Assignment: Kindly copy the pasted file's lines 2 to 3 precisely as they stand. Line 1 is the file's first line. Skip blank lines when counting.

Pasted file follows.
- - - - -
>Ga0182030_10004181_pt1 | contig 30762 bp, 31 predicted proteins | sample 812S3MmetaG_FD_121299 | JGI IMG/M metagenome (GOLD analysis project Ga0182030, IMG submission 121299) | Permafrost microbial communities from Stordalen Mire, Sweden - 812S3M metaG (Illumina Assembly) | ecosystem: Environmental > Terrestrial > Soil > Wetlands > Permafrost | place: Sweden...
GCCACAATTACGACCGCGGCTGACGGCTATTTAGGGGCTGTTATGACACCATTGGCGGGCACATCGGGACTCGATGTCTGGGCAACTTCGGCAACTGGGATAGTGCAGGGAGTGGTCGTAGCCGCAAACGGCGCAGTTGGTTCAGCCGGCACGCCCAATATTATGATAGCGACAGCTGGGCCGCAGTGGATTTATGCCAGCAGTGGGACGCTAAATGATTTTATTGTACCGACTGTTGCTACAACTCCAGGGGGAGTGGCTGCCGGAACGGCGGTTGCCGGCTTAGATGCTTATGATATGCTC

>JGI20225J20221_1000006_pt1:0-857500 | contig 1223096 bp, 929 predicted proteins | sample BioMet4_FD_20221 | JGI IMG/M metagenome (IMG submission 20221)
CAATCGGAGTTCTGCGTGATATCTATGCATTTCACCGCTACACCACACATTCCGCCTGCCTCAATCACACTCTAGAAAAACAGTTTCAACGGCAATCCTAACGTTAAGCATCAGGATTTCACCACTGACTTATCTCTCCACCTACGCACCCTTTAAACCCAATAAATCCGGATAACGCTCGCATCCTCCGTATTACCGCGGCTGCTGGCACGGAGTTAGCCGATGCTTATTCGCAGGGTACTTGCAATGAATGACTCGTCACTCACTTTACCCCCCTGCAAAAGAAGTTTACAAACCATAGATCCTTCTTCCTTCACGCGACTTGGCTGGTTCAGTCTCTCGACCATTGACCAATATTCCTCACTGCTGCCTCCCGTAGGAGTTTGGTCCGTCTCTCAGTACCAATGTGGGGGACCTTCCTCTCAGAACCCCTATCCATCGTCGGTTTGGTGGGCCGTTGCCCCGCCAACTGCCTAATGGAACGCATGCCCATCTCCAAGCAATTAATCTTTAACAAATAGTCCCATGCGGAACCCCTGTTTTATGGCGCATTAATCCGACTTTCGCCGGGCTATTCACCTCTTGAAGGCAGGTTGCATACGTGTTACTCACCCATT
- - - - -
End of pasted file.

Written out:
GCCACAATTACGACCGCGGCTGACGGCTATTTAGGGGCTGTTATGACACCATTGGCGGGCACATCGGGACTCGATGTCTGGGCAACTTCGGCAACTGGGATAGTGCAGGGAGTGGTCGTAGCCGCAAACGGCGCAGTTGGTTCAGCCGGCACGCCCAATATTATGATAGCGACAGCTGGGCCGCAGTGGATTTATGCCAGCAGTGGGACGCTAAATGATTTTATTGTACCGACTGTTGCTACAACTCCAGGGGGAGTGGCTGCCGGAACGGCGGTTGCCGGCTTAGATGCTTATGATATGCTC

>JGI20225J20221_1000006_pt1:0-857500 | contig 1223096 bp, 929 predicted proteins | sample BioMet4_FD_20221 | JGI IMG/M metagenome (IMG submission 20221)